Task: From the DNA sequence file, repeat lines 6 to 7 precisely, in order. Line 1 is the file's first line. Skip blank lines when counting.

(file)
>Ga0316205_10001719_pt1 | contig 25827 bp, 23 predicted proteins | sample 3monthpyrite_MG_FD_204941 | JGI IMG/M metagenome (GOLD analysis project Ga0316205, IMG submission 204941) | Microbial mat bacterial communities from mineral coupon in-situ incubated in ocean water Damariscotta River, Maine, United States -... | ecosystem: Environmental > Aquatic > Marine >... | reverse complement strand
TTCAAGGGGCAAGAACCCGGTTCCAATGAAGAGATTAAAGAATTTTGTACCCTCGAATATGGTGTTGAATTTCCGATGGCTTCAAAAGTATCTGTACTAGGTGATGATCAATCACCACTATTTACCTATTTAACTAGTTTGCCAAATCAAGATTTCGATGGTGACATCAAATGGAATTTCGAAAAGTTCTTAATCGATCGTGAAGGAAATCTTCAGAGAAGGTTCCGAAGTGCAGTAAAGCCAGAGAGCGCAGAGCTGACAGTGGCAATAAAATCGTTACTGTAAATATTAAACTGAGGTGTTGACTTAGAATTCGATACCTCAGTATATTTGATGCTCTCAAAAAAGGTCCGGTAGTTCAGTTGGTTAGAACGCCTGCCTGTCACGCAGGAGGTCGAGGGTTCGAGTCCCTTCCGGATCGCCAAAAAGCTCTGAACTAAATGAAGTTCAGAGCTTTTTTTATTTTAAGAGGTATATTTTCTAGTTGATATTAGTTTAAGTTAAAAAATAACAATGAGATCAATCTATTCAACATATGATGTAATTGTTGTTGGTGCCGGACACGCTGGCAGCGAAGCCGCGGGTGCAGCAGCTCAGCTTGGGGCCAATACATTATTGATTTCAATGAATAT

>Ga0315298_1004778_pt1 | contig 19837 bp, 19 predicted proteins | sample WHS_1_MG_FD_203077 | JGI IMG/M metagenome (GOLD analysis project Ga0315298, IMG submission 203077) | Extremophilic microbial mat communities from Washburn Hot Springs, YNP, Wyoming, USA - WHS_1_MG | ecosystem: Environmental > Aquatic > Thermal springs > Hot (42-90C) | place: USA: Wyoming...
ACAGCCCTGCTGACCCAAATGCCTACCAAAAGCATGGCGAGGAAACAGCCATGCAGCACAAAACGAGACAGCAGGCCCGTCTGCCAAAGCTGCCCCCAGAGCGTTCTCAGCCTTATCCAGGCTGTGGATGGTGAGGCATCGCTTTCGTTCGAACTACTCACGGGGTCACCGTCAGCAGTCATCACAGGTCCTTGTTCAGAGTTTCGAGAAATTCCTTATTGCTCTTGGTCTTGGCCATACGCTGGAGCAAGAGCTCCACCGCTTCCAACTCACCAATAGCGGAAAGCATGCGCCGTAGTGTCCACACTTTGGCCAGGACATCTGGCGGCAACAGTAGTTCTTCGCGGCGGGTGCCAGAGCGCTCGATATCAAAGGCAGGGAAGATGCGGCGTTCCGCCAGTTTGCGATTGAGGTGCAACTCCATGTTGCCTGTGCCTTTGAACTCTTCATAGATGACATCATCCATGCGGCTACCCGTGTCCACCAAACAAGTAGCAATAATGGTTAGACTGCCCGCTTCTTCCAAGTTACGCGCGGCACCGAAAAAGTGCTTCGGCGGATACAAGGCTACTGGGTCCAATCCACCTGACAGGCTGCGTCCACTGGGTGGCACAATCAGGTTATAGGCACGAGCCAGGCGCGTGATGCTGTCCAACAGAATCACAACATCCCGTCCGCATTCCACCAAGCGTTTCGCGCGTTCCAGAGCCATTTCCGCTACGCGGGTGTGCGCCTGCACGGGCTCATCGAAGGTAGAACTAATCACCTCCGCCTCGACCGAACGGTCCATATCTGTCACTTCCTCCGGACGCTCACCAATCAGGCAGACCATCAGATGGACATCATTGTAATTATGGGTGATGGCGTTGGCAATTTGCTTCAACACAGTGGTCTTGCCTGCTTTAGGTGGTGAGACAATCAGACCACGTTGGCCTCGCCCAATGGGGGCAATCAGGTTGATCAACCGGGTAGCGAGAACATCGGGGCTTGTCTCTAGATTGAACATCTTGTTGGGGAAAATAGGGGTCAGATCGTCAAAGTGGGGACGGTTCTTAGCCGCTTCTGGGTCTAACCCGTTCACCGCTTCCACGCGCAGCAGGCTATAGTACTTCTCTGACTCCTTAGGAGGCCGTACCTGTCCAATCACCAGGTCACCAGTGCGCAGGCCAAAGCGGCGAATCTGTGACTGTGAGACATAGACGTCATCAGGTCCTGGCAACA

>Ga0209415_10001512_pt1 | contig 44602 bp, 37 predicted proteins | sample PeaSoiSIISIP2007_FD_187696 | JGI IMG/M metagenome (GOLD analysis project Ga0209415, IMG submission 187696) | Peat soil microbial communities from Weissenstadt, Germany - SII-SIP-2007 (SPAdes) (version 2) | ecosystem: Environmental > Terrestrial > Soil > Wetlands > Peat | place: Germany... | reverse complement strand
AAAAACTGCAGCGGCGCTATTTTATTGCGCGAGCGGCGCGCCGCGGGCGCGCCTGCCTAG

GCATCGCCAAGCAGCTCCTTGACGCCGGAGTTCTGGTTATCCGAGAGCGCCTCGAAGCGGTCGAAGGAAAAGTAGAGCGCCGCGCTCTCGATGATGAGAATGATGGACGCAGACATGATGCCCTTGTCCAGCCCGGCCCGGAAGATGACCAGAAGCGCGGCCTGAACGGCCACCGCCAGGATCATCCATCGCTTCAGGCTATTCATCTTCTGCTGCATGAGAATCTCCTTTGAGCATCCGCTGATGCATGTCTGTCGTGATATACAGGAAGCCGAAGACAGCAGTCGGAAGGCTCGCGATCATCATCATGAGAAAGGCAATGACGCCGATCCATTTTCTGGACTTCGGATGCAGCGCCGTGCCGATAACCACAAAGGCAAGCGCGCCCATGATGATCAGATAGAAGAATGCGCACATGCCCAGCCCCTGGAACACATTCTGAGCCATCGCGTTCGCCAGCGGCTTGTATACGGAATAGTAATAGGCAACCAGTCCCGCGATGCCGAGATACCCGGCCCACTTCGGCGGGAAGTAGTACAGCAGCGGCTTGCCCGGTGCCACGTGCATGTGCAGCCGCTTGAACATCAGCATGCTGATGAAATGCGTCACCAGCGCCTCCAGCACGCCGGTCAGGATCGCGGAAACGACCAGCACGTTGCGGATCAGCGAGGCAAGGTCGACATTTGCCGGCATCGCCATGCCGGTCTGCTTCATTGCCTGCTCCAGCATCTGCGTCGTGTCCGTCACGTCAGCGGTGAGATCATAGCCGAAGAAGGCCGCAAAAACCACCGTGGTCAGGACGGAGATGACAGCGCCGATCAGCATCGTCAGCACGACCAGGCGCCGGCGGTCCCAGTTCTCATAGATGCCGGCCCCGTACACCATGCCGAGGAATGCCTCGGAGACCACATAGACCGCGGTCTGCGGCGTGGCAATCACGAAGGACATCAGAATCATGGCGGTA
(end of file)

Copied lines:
AAAAACTGCAGCGGCGCTATTTTATTGCGCGAGCGGCGCGCCGCGGGCGCGCCTGCCTAG

GCATCGCCAAGCAGCTCCTTGACGCCGGAGTTCTGGTTATCCGAGAGCGCCTCGAAGCGGTCGAAGGAAAAGTAGAGCGCCGCGCTCTCGATGATGAGAATGATGGACGCAGACATGATGCCCTTGTCCAGCCCGGCCCGGAAGATGACCAGAAGCGCGGCCTGAACGGCCACCGCCAGGATCATCCATCGCTTCAGGCTATTCATCTTCTGCTGCATGAGAATCTCCTTTGAGCATCCGCTGATGCATGTCTGTCGTGATATACAGGAAGCCGAAGACAGCAGTCGGAAGGCTCGCGATCATCATCATGAGAAAGGCAATGACGCCGATCCATTTTCTGGACTTCGGATGCAGCGCCGTGCCGATAACCACAAAGGCAAGCGCGCCCATGATGATCAGATAGAAGAATGCGCACATGCCCAGCCCCTGGAACACATTCTGAGCCATCGCGTTCGCCAGCGGCTTGTATACGGAATAGTAATAGGCAACCAGTCCCGCGATGCCGAGATACCCGGCCCACTTCGGCGGGAAGTAGTACAGCAGCGGCTTGCCCGGTGCCACGTGCATGTGCAGCCGCTTGAACATCAGCATGCTGATGAAATGCGTCACCAGCGCCTCCAGCACGCCGGTCAGGATCGCGGAAACGACCAGCACGTTGCGGATCAGCGAGGCAAGGTCGACATTTGCCGGCATCGCCATGCCGGTCTGCTTCATTGCCTGCTCCAGCATCTGCGTCGTGTCCGTCACGTCAGCGGTGAGATCATAGCCGAAGAAGGCCGCAAAAACCACCGTGGTCAGGACGGAGATGACAGCGCCGATCAGCATCGTCAGCACGACCAGGCGCCGGCGGTCCCAGTTCTCATAGATGCCGGCCCCGTACACCATGCCGAGGAATGCCTCGGAGACCACATAGACCGCGGTCTGCGGCGTGGCAATCACGAAGGACATCAGAATCATGGCGGTA